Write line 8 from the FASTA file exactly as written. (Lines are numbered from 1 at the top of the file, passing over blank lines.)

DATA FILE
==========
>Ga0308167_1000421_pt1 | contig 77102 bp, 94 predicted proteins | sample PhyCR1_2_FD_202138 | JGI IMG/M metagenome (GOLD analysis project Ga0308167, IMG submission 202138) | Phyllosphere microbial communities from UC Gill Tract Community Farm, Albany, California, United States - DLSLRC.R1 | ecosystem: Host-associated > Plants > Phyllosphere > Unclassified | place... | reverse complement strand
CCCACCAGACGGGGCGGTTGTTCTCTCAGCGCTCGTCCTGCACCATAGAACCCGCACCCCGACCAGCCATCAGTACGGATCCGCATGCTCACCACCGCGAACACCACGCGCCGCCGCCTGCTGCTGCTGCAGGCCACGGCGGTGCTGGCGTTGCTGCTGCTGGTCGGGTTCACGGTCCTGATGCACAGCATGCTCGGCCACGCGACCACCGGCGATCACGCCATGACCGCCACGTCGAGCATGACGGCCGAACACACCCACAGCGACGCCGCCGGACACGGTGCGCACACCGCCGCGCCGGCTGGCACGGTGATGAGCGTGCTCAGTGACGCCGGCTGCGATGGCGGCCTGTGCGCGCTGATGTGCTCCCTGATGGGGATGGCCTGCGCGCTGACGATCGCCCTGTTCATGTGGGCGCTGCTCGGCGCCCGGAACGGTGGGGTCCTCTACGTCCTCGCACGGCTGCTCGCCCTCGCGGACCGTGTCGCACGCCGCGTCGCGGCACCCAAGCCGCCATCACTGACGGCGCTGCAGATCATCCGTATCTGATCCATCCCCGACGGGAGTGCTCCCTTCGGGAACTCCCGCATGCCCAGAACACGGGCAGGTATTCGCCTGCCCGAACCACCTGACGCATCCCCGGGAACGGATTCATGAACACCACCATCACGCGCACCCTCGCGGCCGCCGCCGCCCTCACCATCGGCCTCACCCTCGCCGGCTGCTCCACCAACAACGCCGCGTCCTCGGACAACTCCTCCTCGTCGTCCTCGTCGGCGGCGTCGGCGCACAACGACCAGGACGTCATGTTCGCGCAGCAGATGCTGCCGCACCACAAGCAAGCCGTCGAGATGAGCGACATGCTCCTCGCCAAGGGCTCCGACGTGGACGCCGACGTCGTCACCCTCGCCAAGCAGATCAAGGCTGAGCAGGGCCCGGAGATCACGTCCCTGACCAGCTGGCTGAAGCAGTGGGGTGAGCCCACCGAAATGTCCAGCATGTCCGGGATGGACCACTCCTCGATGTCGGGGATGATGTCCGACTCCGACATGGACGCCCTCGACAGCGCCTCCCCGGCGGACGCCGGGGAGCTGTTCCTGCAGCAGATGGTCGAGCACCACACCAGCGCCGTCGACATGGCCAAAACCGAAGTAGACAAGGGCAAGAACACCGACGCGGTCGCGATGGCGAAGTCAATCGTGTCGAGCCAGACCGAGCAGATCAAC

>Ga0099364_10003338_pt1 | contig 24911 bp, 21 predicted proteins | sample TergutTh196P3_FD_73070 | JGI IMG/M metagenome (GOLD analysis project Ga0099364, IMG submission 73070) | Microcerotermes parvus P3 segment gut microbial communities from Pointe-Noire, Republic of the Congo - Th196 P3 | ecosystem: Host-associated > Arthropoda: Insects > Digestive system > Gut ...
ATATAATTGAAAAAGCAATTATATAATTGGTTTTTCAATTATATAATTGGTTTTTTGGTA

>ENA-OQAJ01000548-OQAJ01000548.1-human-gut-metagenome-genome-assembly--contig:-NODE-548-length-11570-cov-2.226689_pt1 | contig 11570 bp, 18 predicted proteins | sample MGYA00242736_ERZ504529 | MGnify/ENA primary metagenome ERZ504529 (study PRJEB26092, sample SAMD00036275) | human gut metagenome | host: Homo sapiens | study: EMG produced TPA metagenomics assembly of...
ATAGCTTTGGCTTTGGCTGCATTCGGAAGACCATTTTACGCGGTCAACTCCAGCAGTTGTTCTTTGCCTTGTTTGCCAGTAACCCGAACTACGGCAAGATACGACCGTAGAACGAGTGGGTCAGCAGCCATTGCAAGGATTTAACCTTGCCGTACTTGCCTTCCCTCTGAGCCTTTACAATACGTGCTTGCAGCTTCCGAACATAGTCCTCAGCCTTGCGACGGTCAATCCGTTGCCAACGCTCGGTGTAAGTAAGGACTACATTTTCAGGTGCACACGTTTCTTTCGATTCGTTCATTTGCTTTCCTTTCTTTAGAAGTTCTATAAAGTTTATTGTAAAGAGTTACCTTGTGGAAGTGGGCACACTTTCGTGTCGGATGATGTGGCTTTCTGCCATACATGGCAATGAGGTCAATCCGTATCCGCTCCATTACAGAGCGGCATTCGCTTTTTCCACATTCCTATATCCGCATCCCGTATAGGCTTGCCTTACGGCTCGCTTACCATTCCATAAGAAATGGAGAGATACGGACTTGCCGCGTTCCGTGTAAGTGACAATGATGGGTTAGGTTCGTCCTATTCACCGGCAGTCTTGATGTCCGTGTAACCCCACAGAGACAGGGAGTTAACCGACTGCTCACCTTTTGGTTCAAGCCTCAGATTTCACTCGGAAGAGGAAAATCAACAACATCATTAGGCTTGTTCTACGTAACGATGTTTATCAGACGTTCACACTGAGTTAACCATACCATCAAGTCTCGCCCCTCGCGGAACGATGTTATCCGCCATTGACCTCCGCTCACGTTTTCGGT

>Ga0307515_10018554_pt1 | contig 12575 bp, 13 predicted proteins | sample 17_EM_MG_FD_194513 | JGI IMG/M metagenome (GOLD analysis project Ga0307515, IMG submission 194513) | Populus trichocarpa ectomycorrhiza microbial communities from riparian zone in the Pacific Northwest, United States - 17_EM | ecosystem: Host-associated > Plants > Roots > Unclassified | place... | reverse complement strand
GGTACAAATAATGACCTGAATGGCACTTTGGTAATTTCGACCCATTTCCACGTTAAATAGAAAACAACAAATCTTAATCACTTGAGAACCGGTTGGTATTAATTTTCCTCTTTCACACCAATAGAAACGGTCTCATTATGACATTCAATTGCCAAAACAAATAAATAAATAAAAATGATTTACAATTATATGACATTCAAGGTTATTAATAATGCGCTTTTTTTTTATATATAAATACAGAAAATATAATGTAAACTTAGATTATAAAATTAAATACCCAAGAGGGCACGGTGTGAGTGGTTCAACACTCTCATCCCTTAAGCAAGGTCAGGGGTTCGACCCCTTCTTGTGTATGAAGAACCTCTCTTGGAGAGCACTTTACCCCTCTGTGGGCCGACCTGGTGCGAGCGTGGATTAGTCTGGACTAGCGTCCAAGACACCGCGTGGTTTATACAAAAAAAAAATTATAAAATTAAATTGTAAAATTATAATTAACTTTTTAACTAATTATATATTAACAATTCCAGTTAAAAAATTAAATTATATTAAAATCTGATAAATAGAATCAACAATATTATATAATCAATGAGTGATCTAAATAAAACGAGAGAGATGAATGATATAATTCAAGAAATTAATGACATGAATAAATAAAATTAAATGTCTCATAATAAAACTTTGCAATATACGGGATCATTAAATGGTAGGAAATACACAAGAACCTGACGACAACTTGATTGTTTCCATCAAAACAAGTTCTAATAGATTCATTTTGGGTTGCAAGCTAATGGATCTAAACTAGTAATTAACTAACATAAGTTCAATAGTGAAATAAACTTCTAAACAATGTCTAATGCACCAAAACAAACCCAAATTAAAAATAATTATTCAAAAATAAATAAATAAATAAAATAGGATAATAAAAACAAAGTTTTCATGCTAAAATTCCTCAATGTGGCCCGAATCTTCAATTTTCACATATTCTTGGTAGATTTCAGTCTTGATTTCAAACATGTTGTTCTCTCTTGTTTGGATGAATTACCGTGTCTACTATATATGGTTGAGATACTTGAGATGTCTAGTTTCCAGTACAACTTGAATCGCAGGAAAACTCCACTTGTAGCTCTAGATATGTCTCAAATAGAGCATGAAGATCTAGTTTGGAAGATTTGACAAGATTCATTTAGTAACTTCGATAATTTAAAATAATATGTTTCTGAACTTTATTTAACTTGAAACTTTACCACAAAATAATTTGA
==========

GGTACAAATAATGACCTGAATGGCACTTTGGTAATTTCGACCCATTTCCACGTTAAATAGAAAACAACAAATCTTAATCACTTGAGAACCGGTTGGTATTAATTTTCCTCTTTCACACCAATAGAAACGGTCTCATTATGACATTCAATTGCCAAAACAAATAAATAAATAAAAATGATTTACAATTATATGACATTCAAGGTTATTAATAATGCGCTTTTTTTTTATATATAAATACAGAAAATATAATGTAAACTTAGATTATAAAATTAAATACCCAAGAGGGCACGGTGTGAGTGGTTCAACACTCTCATCCCTTAAGCAAGGTCAGGGGTTCGACCCCTTCTTGTGTATGAAGAACCTCTCTTGGAGAGCACTTTACCCCTCTGTGGGCCGACCTGGTGCGAGCGTGGATTAGTCTGGACTAGCGTCCAAGACACCGCGTGGTTTATACAAAAAAAAAATTATAAAATTAAATTGTAAAATTATAATTAACTTTTTAACTAATTATATATTAACAATTCCAGTTAAAAAATTAAATTATATTAAAATCTGATAAATAGAATCAACAATATTATATAATCAATGAGTGATCTAAATAAAACGAGAGAGATGAATGATATAATTCAAGAAATTAATGACATGAATAAATAAAATTAAATGTCTCATAATAAAACTTTGCAATATACGGGATCATTAAATGGTAGGAAATACACAAGAACCTGACGACAACTTGATTGTTTCCATCAAAACAAGTTCTAATAGATTCATTTTGGGTTGCAAGCTAATGGATCTAAACTAGTAATTAACTAACATAAGTTCAATAGTGAAATAAACTTCTAAACAATGTCTAATGCACCAAAACAAACCCAAATTAAAAATAATTATTCAAAAATAAATAAATAAATAAAATAGGATAATAAAAACAAAGTTTTCATGCTAAAATTCCTCAATGTGGCCCGAATCTTCAATTTTCACATATTCTTGGTAGATTTCAGTCTTGATTTCAAACATGTTGTTCTCTCTTGTTTGGATGAATTACCGTGTCTACTATATATGGTTGAGATACTTGAGATGTCTAGTTTCCAGTACAACTTGAATCGCAGGAAAACTCCACTTGTAGCTCTAGATATGTCTCAAATAGAGCATGAAGATCTAGTTTGGAAGATTTGACAAGATTCATTTAGTAACTTCGATAATTTAAAATAATATGTTTCTGAACTTTATTTAACTTGAAACTTTACCACAAAATAATTTGA